“Does she torment him merely for sport?

Or: because he is foreign, and he is unused to his ways and meanings.

Or: because her ring finger, still hot with the memory of his lips and breath, has been – how-you-say? – touched. Yes: tentacles of warmth spread backward from her fingers towards her heart. A turbulence has been aroused.

Or: because she is torn between the possibility of embracing his scheme with a lover’s abandon, and the more conventional, and differently (maliciously) pleasurable option of destroying him by laughing, finally, after much foreplay, in his foolish, supplicant face.” (110)

The readers know that the Queen has absolutely no feelings for Columbus, and Columbus is just fictionalizing these specific situations of arousal, because those ideas are far better than the reality. This reality is Columbus accepting the fact that he is just some toy used for the Queen’s pleasure, and that his plan and dreams will never become a reality, which he fears happening. Thus, Rushdie once again shows us that the fictionalized world is better the reality. In this case, Columbus would rather live in that fantasy than face the reality of his dreams not coming true.

In “The Free Radio” of the East section, Ramani fictionalizes his reality for his intangible desires instead of his desires leading up to the fictionalization of his world. The readers are able to see the hands of fiction pull him into a fantasy as “he would put one hand up to his ear as if he were already holding the blasted machine in it, and he would mimic broadcasts with a certain energetic skill” (27). It is difficult for the readers to determine Ramani’s desires, as they are never revealed. Whatever his desire may be; fame, wealth, career, true love or the arrival of the radio; it is fictionalized in Ramani’s mind, as he pretends that it’s already there. Even when time has passed, Ramani continues to carry the imaginary radio around as it is the figment that helps him ease the yearning for his desires. Although he did not get the free radio in the end, he moves to Bombay and becomes a big movie star. It is unknown whether he actually became a big hit, because he could have still been fictionalizing his reality when writing that letter to teacher sahib, because he fears not being able to achieve his desires. Rushdie demonstrates that Ramani’s desires and dreams are much better than the reality of him failing and not achieving his dreams. In this specific story, Rushdie shows us how one fictionalizes reality for their desires, but this fictionalization starts from the desires.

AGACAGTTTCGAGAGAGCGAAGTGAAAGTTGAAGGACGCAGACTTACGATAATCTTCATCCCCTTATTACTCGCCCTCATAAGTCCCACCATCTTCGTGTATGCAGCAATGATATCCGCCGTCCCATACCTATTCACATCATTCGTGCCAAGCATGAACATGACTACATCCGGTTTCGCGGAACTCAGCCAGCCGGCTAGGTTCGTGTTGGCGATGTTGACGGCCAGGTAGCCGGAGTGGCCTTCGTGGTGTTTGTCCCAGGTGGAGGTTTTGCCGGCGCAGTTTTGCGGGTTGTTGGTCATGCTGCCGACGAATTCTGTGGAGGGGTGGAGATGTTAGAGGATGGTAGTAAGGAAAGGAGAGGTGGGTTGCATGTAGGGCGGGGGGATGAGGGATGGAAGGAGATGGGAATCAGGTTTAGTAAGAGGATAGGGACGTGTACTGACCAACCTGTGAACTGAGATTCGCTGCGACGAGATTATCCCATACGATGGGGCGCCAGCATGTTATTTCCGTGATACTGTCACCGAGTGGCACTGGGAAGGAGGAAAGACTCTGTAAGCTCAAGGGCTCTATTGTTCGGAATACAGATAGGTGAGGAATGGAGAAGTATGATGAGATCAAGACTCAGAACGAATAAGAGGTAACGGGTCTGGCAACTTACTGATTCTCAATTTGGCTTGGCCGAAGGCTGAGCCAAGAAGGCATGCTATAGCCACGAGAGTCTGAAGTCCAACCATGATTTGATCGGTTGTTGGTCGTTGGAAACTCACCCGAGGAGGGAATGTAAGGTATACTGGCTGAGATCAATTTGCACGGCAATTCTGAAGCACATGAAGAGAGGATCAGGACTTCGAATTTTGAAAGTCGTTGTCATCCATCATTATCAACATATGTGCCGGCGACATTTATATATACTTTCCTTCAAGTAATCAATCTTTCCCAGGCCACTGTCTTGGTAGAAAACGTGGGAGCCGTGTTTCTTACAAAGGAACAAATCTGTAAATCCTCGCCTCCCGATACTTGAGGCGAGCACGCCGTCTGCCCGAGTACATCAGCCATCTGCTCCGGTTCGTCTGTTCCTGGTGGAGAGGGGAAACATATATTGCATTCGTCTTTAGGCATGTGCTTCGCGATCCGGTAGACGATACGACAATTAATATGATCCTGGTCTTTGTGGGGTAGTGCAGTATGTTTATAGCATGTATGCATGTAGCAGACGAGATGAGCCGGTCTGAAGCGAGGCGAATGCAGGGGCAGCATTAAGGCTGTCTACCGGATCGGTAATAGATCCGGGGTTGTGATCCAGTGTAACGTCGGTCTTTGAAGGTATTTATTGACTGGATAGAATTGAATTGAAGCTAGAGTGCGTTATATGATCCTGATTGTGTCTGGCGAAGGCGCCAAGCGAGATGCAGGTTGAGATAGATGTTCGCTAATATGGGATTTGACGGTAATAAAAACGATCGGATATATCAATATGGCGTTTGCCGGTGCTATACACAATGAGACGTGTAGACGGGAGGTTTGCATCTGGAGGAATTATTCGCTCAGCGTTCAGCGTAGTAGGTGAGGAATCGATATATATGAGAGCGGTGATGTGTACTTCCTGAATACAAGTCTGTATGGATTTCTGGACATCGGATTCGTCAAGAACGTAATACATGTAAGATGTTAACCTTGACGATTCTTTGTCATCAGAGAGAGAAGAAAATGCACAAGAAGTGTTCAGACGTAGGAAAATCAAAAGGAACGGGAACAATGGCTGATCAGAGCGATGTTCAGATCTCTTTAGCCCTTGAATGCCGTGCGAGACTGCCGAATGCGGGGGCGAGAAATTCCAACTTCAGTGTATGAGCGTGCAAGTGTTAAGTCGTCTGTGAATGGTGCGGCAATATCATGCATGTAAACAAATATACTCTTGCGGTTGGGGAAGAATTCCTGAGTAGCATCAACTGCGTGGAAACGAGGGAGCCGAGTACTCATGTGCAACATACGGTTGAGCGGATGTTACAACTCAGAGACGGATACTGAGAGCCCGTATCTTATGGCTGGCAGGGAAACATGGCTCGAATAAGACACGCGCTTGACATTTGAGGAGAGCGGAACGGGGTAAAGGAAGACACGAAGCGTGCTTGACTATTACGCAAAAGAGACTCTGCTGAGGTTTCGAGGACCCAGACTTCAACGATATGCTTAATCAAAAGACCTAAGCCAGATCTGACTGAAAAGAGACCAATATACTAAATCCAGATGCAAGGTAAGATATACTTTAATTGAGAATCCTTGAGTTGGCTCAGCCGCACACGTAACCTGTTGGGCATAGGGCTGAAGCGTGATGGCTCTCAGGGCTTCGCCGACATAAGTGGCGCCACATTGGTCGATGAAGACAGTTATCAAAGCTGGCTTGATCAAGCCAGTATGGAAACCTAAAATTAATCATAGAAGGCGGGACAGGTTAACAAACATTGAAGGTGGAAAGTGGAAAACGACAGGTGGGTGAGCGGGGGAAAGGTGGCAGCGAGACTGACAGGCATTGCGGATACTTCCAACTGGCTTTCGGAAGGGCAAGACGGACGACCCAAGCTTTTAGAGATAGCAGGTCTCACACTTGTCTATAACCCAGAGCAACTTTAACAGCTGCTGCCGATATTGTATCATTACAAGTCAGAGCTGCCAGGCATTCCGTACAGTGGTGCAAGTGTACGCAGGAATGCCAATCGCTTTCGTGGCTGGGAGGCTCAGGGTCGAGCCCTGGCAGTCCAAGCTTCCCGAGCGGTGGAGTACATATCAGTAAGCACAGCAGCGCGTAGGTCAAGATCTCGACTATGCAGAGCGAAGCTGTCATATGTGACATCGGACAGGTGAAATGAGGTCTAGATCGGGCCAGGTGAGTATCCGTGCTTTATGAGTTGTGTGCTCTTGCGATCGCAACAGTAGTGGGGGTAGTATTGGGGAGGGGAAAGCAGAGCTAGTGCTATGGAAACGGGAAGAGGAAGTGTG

In three of the short stories of East West, Rushdie explores the relationships between intangible desires and fictionalization of reality. The idea he explores is that fictionalization of reality comes from strong and extreme emotions, such as love or fear. Rushdie writes in a way that shows the readers that the fantasy world is always better than the real one, thus the readers are able to understand much better to why these characters would trap themselves in fantasized world. Once in that world, it will always be hard to emerge out and face the reality.

Works Cited

Rushdie, Salman. East, West: Stories. Toronto: Vintage Canada, 1996. Print.